MIXED BLOOD by Roger Smith. This book was recommended to me by a favorite author, Dave Zeltserman. Sometimes, a person may recommend a book to me and I find myself going, ugh, why? Relax, that wasn't the case here. Dave hit this one right on the money. Smith's debut novel is a gripping narrative about an American bank robber running from his past only to find that his future in South Africa will feature a home invasion, and more danger and pitfalls than he could have dreamed when he went on the run. The finely drawn characters are so far from stereotypes, so fresh and original (even the ever-popular corrupt cop) that you can look for other authors to start reworking Smith's creations into something of their own. The ending is suitably noir-bleak, inevitable, and breathtaking. Here are the first two chapters. Take five minutes and at least read the first chapter. You won't want to stop.

Another recommendation came from Seth Marko over at The Book Catapult. EVERYTHING MATTERS! by Ron Currie, Jr., is not crime fiction - my usual fare - but is an engaging novel about a man who was born with the knowledge that the earth would be destroyed on his 36th birthday. Given that knowledge, would anything you do matter? What could have been a depressing tale instead is something altogether wonderful. Take a minute to read Marko's review here; he says it all much better than I could.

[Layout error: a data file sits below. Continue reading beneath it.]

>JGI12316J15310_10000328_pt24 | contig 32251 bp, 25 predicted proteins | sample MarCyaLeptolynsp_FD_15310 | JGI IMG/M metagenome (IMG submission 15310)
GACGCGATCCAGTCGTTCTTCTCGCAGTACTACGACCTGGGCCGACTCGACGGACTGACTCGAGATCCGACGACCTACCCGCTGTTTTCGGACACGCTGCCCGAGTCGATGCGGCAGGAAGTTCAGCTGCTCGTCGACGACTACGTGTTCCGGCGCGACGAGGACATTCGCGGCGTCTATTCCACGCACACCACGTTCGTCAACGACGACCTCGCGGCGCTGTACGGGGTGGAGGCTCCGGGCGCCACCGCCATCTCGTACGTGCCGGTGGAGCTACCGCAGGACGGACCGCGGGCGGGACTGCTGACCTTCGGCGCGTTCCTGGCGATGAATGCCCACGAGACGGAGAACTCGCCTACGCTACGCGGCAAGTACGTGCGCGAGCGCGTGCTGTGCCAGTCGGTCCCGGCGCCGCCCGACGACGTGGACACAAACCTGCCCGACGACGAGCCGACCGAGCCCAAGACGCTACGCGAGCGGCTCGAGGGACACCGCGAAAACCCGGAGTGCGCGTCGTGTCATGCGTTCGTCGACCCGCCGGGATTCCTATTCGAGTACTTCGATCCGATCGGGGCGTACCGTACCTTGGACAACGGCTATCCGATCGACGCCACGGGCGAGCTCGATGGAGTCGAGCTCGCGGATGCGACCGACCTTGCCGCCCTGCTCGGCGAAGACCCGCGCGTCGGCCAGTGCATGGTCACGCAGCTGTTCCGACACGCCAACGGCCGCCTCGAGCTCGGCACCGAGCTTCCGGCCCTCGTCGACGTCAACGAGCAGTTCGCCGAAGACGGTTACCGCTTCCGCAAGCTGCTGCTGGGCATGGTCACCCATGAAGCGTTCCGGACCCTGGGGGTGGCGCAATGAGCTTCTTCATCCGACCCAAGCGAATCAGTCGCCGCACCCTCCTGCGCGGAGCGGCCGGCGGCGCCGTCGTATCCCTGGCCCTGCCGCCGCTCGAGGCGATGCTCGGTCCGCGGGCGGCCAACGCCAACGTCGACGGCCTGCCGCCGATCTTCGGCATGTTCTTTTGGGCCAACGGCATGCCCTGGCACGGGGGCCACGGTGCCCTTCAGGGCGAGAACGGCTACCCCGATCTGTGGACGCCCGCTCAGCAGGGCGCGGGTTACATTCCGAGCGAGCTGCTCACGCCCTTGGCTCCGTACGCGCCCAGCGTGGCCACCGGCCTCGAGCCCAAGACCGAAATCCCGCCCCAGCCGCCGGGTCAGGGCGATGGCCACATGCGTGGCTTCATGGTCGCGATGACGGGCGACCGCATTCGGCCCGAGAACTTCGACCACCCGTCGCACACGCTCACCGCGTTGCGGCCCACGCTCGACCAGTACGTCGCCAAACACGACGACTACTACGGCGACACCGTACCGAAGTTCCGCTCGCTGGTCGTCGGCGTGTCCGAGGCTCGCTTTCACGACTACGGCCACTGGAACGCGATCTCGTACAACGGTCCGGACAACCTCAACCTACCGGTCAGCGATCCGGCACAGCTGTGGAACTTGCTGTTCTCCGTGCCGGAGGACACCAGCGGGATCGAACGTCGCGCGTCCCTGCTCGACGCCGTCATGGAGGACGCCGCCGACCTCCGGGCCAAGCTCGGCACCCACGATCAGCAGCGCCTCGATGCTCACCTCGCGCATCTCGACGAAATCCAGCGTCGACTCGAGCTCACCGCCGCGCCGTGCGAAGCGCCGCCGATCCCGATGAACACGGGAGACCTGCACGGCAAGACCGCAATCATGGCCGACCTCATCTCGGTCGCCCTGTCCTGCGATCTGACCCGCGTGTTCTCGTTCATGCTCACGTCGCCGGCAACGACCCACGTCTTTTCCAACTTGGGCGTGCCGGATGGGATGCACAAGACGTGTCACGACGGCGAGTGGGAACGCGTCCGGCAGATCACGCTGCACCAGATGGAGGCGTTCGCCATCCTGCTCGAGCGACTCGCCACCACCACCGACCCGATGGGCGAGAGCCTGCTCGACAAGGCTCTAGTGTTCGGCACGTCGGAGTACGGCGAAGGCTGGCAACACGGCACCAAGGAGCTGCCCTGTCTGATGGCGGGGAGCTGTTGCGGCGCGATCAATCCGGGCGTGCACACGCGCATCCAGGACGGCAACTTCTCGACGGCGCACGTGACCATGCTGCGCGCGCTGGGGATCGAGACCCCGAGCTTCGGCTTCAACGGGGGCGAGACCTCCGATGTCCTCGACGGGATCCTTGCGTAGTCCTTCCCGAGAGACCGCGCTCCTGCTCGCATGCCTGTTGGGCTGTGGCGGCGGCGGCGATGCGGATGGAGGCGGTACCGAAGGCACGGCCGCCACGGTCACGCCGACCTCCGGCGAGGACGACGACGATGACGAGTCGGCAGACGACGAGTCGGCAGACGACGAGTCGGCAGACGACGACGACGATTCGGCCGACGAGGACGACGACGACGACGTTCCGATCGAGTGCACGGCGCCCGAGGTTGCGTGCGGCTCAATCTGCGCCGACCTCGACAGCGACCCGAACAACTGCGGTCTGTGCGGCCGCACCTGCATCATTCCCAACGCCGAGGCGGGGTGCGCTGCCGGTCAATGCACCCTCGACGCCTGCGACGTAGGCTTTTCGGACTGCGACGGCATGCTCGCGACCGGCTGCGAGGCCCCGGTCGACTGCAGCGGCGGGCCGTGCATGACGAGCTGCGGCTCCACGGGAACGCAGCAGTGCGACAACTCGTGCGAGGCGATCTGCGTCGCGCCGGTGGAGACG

DARK END OF THE STREET by Ace Atkins. This is the first Atkins book I've read, and it won't be the last. I've already added one of his standalones to the TBR stack. Dark End of the Street is the third book in a series, but never mind. I didn't need the earlier books to appreciate this one. In this story, music prof and ex-NFLer Nick Travers agrees to help a close friend find her long-lost brother, Clyde James, a mentally disturbed soul singer. But there are a lot of very strange, very violent people taking an interest in Nick's search. The story references many great blues and soul songs, to my great delight. Case in point: the book's title is that of a classic soul song, co-written by Chips Moman and the immortal Dan Penn. The song has been recorded by many artists, most notably the late James Carr. And the troubled character of Clyde James bears more than a passing resemblance to James Carr. Atkins also paints a clear portrait of what the gambling industry has done to northwestern Mississippi.